The Life of General Robert E. Lee G. Mercer Adam CHAPTER XXI
Statue of General Robert E. Lee at Richmond, Virginia.

Equally sincere and hearty were other laudatory comments on the man and his career expressed by prominent people and influential public bodies throughout the South. At a Lee Memorial meeting, held at Richmond on Nov 3rd, one of Lee’s old colleagues in the war, Major-General Gordon, thus admiringly spoke of the hero: “Of no man whom it has ever been my fortune to meet can it be so truthfully said as of Lee, that, grand as might be your conception of the man before, he rose in incomparable majesty on more familiar acquaintance. This can be affirmed of few men who have ever lived or died, and of no other man whom it has been my fortune to approach. Like Niagara, the more you gazed, the more its grandeur grew upon you, the more its majesty expanded and filled your spirit with a full satisfaction, that left a perfect delight without the slightest feeling of oppression. Grandly majestic and dignified in his deportment, he was as genial as the sun-light of May, and not a ray of that cordial social intercourse but brought warmth to the heart, as it brought light to the understanding.” At the same meeting, the ex-President of the Confederate States, the Hon. Jefferson Davis, remarked that “this day we unite our words of sorrow with those of the good and great throughout Christendom, for General Lee’s fame has gone far over the water; and, when the monument we shall build to his memory shall have crumbled into dust, his virtues will still live—a high model for the imitation of generations yet unborn.” Another prominent figure and fellow actor in the war, Lee’s close friend. General J. E. Johnston, wrote thus to the lamenting widow, three days after her great loss:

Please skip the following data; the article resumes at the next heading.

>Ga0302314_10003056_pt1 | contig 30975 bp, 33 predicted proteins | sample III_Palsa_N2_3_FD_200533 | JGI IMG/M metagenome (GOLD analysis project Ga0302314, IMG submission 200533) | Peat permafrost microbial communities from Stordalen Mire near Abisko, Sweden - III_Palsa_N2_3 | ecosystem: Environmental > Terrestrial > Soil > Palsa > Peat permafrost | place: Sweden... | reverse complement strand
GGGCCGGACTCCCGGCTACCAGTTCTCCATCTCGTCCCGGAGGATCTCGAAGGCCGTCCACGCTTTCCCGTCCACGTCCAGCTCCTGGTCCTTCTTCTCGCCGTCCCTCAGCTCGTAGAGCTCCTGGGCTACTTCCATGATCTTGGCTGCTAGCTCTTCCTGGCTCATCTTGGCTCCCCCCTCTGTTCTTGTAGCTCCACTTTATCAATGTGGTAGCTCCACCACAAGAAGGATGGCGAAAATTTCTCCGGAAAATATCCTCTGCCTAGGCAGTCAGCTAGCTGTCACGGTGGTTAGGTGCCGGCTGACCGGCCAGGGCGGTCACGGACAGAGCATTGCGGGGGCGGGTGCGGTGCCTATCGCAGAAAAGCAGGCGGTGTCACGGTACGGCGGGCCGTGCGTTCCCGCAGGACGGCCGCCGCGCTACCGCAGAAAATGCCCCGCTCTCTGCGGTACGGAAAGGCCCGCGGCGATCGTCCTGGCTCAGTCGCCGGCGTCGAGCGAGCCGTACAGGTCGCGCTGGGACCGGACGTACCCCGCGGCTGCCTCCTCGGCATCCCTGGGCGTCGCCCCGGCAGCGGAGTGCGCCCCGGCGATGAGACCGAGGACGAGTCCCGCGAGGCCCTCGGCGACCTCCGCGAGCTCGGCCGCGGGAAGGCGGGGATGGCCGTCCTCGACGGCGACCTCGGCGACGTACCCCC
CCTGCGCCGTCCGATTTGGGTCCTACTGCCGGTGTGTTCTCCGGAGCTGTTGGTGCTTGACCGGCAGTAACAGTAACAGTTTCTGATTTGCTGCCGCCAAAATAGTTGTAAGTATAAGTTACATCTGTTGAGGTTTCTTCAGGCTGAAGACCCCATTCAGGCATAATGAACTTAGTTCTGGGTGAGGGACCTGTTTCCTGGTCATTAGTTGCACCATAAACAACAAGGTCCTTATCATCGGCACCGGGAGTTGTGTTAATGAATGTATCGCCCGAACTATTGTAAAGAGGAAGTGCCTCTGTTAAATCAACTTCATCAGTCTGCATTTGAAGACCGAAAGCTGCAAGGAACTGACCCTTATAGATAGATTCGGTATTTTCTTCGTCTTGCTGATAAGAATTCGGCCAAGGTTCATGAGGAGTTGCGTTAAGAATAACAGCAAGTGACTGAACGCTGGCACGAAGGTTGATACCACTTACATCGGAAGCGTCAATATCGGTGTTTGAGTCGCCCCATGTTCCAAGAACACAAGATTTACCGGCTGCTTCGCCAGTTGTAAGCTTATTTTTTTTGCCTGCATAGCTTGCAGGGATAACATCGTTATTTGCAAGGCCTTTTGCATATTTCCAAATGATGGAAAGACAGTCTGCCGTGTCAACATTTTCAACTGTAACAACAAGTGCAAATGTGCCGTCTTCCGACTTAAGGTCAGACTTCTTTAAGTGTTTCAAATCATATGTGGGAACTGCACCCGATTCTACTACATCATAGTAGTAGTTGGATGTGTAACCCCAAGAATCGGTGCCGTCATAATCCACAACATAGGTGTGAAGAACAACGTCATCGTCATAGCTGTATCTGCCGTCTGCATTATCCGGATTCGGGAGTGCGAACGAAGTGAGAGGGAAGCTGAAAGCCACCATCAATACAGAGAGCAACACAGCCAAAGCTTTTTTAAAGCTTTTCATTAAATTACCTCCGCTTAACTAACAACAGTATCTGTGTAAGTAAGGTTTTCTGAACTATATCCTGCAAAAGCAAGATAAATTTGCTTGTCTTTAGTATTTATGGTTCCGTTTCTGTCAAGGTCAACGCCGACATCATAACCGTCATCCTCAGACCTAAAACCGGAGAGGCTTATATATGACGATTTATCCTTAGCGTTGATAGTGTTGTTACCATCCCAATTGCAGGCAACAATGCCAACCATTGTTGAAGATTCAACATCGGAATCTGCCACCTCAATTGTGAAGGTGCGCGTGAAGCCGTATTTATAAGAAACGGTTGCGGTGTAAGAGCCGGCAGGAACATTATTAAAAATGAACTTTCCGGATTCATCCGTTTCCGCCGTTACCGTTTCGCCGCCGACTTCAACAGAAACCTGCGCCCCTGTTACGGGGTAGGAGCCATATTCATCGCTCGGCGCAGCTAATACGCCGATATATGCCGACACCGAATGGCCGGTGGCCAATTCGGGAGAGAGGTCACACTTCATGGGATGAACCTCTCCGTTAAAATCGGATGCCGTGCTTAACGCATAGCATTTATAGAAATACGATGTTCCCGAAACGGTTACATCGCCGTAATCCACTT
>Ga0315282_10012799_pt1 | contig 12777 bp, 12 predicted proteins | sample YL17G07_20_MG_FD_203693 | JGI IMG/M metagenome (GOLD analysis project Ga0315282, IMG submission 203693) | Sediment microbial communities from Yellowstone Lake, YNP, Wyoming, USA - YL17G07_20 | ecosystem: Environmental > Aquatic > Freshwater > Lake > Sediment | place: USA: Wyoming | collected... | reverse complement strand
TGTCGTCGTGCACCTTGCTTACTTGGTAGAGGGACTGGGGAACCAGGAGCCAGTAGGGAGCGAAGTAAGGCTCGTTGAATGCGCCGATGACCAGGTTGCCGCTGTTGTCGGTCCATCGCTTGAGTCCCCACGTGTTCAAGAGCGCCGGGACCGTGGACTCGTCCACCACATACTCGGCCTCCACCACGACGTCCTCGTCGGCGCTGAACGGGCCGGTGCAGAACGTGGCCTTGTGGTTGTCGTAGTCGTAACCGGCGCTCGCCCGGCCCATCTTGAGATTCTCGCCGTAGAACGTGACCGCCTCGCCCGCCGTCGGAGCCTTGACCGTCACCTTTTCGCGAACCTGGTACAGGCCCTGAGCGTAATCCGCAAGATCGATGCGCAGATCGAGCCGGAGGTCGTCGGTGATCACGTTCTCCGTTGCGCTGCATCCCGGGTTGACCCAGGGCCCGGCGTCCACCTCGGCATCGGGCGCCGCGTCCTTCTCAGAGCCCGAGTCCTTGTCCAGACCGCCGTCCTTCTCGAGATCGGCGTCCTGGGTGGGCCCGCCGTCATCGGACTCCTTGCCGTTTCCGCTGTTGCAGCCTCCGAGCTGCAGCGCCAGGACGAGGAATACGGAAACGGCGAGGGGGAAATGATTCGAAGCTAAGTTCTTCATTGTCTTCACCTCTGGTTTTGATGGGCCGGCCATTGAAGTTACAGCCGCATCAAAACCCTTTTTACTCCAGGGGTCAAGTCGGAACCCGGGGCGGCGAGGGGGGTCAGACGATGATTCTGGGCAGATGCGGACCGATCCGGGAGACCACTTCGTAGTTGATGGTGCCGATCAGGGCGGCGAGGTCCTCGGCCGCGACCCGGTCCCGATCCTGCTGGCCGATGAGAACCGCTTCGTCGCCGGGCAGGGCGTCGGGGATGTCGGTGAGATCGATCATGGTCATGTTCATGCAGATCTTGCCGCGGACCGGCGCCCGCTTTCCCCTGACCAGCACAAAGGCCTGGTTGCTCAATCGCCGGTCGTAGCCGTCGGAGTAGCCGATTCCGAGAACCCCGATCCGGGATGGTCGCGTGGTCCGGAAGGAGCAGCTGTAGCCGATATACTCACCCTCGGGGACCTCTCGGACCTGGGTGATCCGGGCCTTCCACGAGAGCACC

Although you are receiving the strongest proofs that a whole people are sharing in your great sorrow, I venture to write, not merely to say how I, General Lee’s earliest and most devoted friend, lament his death, and how sadly the event will visit my memory while I stay on earth, but, still more, to assure you of my deep sympathy in this greatest bereavement a human being can know, and of my fervent prayers to our merciful God that He may grant His help to you and your children. Most sincerely and truly your friend,


Commenting on Lee’s military reputation, General Fitzhugh Lee truly and admiringly observes, that: “In strategy, it is certain Lee stands in the front rank of the great warriors of the world. He was a greater soldier than Sir Henry Havelock, and equally devout as a Christian. . . . He had the swift intuition to discern the purpose of his opponent, and the power of rapid combination to oppose to it prompt resistance. . . . The world places Lee by the side of its greatest captains, because, surrounded on all sides by conflicting anxieties, interests, and the gravity of issues involved, he only surrendered his battle-stained, bullet-riddled banners after demonstrating that all had been done that mortal could accomplish. The profession of the soldier has been honored by his renown, the cause of education by his virtues, religion by his piety.”